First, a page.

While all plants need water, some with long, deep roots and thick, waxy leaves need less water than others as they’re most effective at conserving water and slowing the transpiration rate. These drought-tolerant plants are especially beneficial to have in your gardens during periods of little to no rainfall, which many parts of the country have experienced this year. They’re also perfect in drier cities.
Best of all, drought-tolerant plants can be just as bold and colorful as other plants in your garden. It doesn’t have to be just cacti and shrubs.
Which drought-tolerant plants to buy
To have a successful drought-friendly landscape, you need to include plants that not only survive periods of dry weather and little rainfall but actually thrive in those conditions. (These plants should be planted in summer or fall when water is plentiful. Consult the USDA Plant Hardiness Zone Map to learn which season is best for your specific location.) Here are some plants to consider:
- Coneflowers — Members of the daisy family, these fast-growing perennials are both heat- and drought-resistant, making them perfect for plant hardiness zones 3 through 9 (Montana, North Dakota, Florida, and Georgia) . While these plants do best in full sun and loose soil, they can also withstand heavy clay or rocky soils. Coneflowers are even pollinator-friendly, transforming your garden into an oasis for butterflies and bees.
- Yucca — This tough, spiky cactus with sword-shaped leaves and white flowers thrives in sandy, well-draining soil and full sun. It’s best for zones 4 through 10 (Nebraska, Vermont, Hawaii, and southern Florida), as long as it never sits in heavy soil in cold, wet areas for too long. When this happens, yucca can develop root rot and die.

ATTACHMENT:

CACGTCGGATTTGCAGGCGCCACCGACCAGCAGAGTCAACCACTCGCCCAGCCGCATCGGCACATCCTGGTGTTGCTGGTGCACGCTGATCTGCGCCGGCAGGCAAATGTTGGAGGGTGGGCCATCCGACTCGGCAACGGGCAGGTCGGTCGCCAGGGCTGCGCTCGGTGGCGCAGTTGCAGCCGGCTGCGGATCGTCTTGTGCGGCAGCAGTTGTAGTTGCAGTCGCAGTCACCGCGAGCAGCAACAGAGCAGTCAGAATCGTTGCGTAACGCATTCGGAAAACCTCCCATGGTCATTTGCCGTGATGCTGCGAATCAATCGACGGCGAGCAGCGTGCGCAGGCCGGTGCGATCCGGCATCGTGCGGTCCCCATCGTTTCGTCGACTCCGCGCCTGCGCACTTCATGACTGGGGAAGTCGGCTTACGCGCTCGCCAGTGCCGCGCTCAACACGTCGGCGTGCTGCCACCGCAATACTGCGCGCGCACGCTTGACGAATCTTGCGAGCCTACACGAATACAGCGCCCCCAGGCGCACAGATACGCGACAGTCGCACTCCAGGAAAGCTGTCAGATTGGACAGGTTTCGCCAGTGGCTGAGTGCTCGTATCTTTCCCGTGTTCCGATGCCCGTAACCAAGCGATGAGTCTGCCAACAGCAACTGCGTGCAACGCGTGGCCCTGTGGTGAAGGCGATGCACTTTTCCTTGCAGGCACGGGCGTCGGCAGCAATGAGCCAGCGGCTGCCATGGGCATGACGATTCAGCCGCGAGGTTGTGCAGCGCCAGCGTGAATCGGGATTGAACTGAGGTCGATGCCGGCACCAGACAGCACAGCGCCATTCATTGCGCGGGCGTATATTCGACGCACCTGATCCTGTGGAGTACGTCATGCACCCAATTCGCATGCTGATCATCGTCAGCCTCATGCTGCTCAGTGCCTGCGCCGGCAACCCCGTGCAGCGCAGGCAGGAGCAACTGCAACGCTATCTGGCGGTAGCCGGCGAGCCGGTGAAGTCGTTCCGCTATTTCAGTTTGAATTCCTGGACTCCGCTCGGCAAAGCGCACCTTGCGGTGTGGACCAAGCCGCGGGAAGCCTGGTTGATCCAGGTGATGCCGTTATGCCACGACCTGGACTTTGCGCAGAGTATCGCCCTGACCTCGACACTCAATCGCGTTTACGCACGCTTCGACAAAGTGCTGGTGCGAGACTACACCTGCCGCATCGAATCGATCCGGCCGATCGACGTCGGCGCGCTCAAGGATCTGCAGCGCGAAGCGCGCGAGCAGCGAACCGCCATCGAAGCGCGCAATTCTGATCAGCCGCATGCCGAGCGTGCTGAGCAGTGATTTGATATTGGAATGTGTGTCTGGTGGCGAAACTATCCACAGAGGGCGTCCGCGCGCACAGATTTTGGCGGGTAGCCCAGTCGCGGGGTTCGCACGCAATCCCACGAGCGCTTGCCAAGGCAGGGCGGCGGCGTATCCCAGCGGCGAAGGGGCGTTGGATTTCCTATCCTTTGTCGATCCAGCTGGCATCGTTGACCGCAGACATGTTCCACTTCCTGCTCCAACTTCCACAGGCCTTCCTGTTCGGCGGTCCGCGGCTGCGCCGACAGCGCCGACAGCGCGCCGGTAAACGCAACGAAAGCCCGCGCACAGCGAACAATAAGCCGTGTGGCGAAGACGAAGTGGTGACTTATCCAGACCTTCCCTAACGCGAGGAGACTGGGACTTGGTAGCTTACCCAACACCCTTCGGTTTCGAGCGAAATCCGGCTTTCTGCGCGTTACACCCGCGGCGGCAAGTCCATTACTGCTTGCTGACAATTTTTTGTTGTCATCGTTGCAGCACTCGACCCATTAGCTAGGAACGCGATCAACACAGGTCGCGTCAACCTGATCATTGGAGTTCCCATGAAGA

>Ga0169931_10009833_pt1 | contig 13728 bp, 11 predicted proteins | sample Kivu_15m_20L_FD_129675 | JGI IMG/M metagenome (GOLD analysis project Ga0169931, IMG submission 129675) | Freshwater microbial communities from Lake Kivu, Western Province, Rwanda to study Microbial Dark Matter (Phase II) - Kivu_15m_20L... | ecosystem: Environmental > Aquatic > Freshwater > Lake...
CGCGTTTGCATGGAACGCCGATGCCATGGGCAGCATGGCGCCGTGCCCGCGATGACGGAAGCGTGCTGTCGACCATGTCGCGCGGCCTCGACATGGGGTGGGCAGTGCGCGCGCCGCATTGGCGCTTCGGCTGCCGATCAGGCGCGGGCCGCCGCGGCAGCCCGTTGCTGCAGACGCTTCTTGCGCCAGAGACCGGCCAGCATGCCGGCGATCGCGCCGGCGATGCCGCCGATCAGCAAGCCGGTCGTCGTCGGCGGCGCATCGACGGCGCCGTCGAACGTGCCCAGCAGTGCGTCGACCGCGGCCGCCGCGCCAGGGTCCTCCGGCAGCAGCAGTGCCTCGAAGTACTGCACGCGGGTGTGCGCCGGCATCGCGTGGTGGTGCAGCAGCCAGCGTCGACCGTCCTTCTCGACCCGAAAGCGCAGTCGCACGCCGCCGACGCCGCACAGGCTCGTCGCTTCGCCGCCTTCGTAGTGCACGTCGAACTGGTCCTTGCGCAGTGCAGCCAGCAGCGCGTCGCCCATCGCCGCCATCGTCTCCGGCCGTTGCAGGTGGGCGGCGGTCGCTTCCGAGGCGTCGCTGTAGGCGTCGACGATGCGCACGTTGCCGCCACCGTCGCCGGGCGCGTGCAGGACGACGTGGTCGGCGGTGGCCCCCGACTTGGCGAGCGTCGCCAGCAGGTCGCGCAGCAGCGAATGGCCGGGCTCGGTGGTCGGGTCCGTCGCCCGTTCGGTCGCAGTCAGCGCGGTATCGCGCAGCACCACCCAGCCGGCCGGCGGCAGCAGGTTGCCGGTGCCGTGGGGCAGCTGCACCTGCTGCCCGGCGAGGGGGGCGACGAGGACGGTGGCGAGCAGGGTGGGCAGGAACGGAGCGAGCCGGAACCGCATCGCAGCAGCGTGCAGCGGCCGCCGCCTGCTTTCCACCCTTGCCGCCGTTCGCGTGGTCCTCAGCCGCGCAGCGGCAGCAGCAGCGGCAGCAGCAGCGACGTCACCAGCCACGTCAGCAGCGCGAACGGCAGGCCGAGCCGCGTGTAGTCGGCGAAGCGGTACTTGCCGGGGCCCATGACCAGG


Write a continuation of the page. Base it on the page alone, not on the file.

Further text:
- Creeping thyme — Though many thyme varieties are drought-intolerant, creeping thyme is perfect for dryer regions, like zones 3 to 8 (North Dakota, Maine, and parts of the South). As long as creeping thyme has full sun (at least six hours a day) and well-draining soil, you can plant it in your garden or along a stone path or use it as an alternative to grass in your lawn.. This plant even adds an aromatic, citrus scent to your drought-friendly landscape.
- California poppies — Less is more with California poppies. These self-sowing wildflowers don’t require much water or even great soil to thrive, only full sun. Best in zones 6 to 10 (Pennsylvania, New Jersey, and southern California), these pink and orange flowers resemble a sunset once they fully bloom.
- Artemisias — Foliage plants like artemisas, which are known for their decorative, variegated leaves (having at least one other color than green), are a perfect addition to any drought-friendly landscape. These aromatic, hardy shrubs and herbs are best for zones 4 to 8 (most of New England down to southern states like Florida and Louisiana), in areas with full sun and well-drained soil.
How to establish drought-tolerant plants
In any garden, you should establish your plants, meaning you nurture them enough through the first year or two so that they can thrive with minimal intervention in the future. Try the following in your garden:
- Use a garden auger to drill your planting hole at least two times as wide as the diameter of your plant’s rootball.
- Place your plant in the hole and refill the hole with three-quarters of the removed soil and one-quarter compost to strengthen soil and retain moisture.
- Thoroughly water the plant close to the rootball, not where the roots grow and expand underground. Be sure the water permeates the upper layers of the earth. Constructing a small moat around your plant can help keep water in place.
- Mulch the soil surface around the plant with more compost and other organic matter to minimize soil water loss.
- Water every few days or weeks, whenever the soil is too dry. (There is no magic number of when to water again, so check the soil’s moisture every few days.) You only need to water your drought-tolerant plants for a growing season or two. Once the plant has been established, it’ll prosper well on its own.
With the right tips, tools, and a little bit of patience, building a drought-friendly landscape can be easy and fun. Most importantly, it greatly reduces water usage, which is good for the environment and your wallet.